I am convinced that if you use this simple formula you may make lifelong friends. Some of my best friends are white people! I am not sure that they intentionally sought out to make me a friend. If they did I am grateful! Because in the years I’ve known them we have laughed together, cried together and celebrated together- and most importantly we have worshiped our great God together. They still say things that I don’t understand (like “our goose is cooked” or “get your ducks in a row”- I don’t understand the fascination with poultry) but we have come to know and love one another. Maybe your life would be enhanced if you had a good friend that did not look like you.
And if you are buying lunch, I’ll be your friend.
I don’t see color!
I heard this from a Jesus loving member of our church a few weeks ago and I responded “wow that must make your sunsets very boring.” “I don’t see color” is one of the dumbest things I have ever heard. I know that he meant that “he loves everyone the same.” That he doesn’t see “a difference” between people. But there is a difference. Race has become such a challenging topic that it is difficult (and uncomfortable) for even church people to talk about. We don’t know what to say and we are afraid hurt someone’s feelings that we don’t talk about it. Twenty Five years of recovery has taught me that before you can fix a problem you have to admit there is a problem.
Race has been a taboo subject for years in America. The recent hatred and senseless killing of innocent people, the killing of police officers and riots have made it easier to see how America is divided. Divisive attitudes and how to fix them are far beyond the scope of this article. Suffice to say that there is a problem, it’s going to be difficult to solve, and it’s going to take a long time!
But I think we have to start with the recognition that we are different. Not being able to acknowledge that gives us little chance of fixing this problem. If we can’t talk about the elephant, we will never be able to get it out of the room! If we can’t laugh at ourselves, at our differences and our idiosyncrasies – how can we find a solution that offers each other a feeling of safety and trust? We are different because God made us different.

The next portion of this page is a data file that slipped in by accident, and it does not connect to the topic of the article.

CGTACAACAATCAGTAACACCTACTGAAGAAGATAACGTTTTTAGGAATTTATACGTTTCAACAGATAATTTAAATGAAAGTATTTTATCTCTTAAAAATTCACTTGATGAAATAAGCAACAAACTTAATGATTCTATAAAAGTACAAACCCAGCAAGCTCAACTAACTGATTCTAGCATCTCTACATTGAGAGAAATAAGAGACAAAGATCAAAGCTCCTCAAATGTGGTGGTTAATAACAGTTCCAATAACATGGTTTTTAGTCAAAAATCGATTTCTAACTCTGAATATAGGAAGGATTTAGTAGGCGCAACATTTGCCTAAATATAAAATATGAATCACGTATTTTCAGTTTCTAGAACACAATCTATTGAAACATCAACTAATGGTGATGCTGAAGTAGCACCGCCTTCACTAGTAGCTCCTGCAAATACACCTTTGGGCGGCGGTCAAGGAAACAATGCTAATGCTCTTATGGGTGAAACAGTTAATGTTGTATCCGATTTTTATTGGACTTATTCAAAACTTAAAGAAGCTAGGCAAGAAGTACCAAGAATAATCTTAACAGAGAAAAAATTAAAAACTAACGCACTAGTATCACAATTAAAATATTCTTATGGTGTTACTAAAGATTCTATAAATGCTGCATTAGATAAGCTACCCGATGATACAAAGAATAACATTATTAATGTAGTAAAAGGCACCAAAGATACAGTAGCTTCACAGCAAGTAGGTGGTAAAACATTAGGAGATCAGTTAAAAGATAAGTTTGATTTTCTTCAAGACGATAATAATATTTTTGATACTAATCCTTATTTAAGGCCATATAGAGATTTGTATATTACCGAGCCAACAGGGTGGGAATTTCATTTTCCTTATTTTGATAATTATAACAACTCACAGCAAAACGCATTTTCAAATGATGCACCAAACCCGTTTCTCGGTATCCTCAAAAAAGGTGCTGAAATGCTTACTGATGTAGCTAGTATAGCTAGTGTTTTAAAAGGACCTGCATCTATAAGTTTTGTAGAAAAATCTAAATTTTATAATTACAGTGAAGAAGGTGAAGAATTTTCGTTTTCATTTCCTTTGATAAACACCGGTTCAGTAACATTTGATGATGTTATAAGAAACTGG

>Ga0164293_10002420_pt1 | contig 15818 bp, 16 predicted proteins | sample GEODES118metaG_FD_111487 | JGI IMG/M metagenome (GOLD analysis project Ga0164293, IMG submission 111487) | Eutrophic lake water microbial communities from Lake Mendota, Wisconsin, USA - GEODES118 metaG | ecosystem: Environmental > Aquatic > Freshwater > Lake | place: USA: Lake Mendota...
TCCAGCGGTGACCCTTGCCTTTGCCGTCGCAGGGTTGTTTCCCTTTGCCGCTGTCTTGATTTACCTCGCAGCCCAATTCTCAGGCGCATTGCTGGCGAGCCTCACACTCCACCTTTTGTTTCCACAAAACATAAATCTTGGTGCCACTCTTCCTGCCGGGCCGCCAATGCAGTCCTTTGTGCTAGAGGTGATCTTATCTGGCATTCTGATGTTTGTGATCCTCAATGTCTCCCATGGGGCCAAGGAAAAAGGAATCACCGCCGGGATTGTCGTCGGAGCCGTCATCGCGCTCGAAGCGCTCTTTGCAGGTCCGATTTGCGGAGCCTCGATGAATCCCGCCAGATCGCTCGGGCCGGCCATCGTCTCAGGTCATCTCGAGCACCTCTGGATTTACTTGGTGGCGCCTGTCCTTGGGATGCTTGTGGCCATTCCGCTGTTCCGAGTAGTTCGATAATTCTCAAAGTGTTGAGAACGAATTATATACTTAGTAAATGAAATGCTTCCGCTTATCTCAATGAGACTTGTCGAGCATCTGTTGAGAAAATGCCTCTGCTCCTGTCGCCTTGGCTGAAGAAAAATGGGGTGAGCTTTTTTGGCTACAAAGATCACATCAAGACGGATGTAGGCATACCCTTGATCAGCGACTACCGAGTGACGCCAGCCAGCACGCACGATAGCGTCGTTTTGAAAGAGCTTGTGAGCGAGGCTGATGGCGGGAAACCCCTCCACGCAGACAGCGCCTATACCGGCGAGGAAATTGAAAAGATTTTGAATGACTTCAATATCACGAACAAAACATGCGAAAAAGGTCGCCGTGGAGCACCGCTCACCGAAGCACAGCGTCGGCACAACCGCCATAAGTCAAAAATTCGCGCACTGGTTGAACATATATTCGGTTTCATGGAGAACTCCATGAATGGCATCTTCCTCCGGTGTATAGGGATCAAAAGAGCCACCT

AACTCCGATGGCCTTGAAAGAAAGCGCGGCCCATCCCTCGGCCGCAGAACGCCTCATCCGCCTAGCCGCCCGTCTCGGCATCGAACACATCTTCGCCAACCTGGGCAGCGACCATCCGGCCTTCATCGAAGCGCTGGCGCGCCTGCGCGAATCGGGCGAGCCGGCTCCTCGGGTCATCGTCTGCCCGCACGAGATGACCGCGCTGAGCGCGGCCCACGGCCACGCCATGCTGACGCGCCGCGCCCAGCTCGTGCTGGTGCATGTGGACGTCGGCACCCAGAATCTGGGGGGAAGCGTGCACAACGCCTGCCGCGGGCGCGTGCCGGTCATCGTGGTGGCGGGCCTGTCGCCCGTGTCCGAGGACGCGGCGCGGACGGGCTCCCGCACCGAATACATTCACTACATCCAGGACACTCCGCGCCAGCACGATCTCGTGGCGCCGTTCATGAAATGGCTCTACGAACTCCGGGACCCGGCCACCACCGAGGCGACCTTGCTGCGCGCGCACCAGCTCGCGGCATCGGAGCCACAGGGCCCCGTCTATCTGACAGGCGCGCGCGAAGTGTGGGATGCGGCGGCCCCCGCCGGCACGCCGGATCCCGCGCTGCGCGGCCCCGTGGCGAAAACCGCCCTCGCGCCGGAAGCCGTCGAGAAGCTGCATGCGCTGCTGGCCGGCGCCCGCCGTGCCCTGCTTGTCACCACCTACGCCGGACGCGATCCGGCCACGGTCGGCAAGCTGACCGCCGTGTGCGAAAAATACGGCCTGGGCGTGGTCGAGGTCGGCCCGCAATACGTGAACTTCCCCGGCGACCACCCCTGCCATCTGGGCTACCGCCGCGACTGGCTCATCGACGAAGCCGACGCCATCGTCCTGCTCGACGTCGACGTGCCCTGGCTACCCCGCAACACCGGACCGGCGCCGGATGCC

A minister I know in Houston was reflecting on the prayer walk his church coordinated after the tragic and senseless shooting of Sheriff Deputy Goforth (a member of his church) – he said “Everyone is scared! The white community is scared. The Latino community is scared. The black community is scared. The police officers are scared! But there was some of each of those communities at the walk and the prayer walk brought a peace to everyone, for at least a few hours. Everyone felt united.”
That got me thinking of something I heard a while back – Sunday is the most segregated day of the week in America. Of those Americans that go to church most blacks go to black churches; most whites go to white churches and most Latinos go to Catholic churches.
So a simple question is “Why is it that way? Why don’t most of our churches reflect the demographic of their community?” Is it because it’s hard to change? Just because something is hard is not enough reason not to try to change. Is it because we don’t care? Is it because we are lazy? Is it because we have not educated ourselves of the changing face of America? If those are the reasons, aren’t those a form of racism?
Two years ago I noticed that our church was baptizing a lot of English speaking Latinos (2nd and 3rd generation- yes there are a lot of us- by 2060 Latinos will be 1/3 of the population) and I wanted to know why. We arranged a luncheon to ask them the question (among others) “how did you get to our church?” We had 35 folks in the room. What we found was not rocket science. While a few came through special programs (like sports and vacation bible study for the kids) the vast majority came because they were invited. Who knew? Despite the programs, the outreach, the signs and advertising, the most effective way to get someone to know our church and introduce them to Christ is to invite them.
That raises another question. If it’s that simple then why are we still so segregated? Could it be that if you are one race you only have friends, acquaintances and coworkers of that same race? I don’t think so. Is it because we speak a different language. Nope- even 95% of second generation Latinos are either English dominant or bilingual.
So I think we have to ask ourselves, are we a church or are we a social club? Are we charged with getting together with folks that look like us, think like us and act like us for a couple of hours a week, or are we charged with changing the world. Maybe God knew how busy Americans would be in 2015- too busy to go on mission trips and take the good news around the world. Wanting to give us an opportunity to partner with Him he sent a mission field to America! While America is the greatest country in the world (maybe ever) – it’s not the promise land. That is coming! But for today I think we need to get out of our comfort zone and invite those of different color and heritage to church. They are easy to find, they are the ones that don’t look like you! It’s not an original idea but it has to be intentional.
We have to make our churches look more like our neighborhoods –and how heaven will look like later.